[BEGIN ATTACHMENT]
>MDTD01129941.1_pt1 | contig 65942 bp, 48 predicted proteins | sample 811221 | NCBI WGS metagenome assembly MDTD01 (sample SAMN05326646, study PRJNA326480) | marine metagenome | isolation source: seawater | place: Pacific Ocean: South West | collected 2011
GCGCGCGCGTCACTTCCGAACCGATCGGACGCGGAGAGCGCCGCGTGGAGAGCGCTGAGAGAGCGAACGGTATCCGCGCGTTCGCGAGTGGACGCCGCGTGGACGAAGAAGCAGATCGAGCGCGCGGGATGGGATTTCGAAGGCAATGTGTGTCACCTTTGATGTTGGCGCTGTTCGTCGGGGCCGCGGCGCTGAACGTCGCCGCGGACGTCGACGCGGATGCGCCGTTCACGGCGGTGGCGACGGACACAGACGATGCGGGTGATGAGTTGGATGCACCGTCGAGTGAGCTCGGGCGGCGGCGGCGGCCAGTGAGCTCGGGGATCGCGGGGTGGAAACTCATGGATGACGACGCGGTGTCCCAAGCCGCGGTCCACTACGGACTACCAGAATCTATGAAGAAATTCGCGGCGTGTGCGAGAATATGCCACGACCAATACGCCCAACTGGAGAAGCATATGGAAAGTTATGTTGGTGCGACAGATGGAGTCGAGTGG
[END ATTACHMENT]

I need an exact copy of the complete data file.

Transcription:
>MDTD01129941.1_pt1 | contig 65942 bp, 48 predicted proteins | sample 811221 | NCBI WGS metagenome assembly MDTD01 (sample SAMN05326646, study PRJNA326480) | marine metagenome | isolation source: seawater | place: Pacific Ocean: South West | collected 2011
GCGCGCGCGTCACTTCCGAACCGATCGGACGCGGAGAGCGCCGCGTGGAGAGCGCTGAGAGAGCGAACGGTATCCGCGCGTTCGCGAGTGGACGCCGCGTGGACGAAGAAGCAGATCGAGCGCGCGGGATGGGATTTCGAAGGCAATGTGTGTCACCTTTGATGTTGGCGCTGTTCGTCGGGGCCGCGGCGCTGAACGTCGCCGCGGACGTCGACGCGGATGCGCCGTTCACGGCGGTGGCGACGGACACAGACGATGCGGGTGATGAGTTGGATGCACCGTCGAGTGAGCTCGGGCGGCGGCGGCGGCCAGTGAGCTCGGGGATCGCGGGGTGGAAACTCATGGATGACGACGCGGTGTCCCAAGCCGCGGTCCACTACGGACTACCAGAATCTATGAAGAAATTCGCGGCGTGTGCGAGAATATGCCACGACCAATACGCCCAACTGGAGAAGCATATGGAAAGTTATGTTGGTGCGACAGATGGAGTCGAGTGG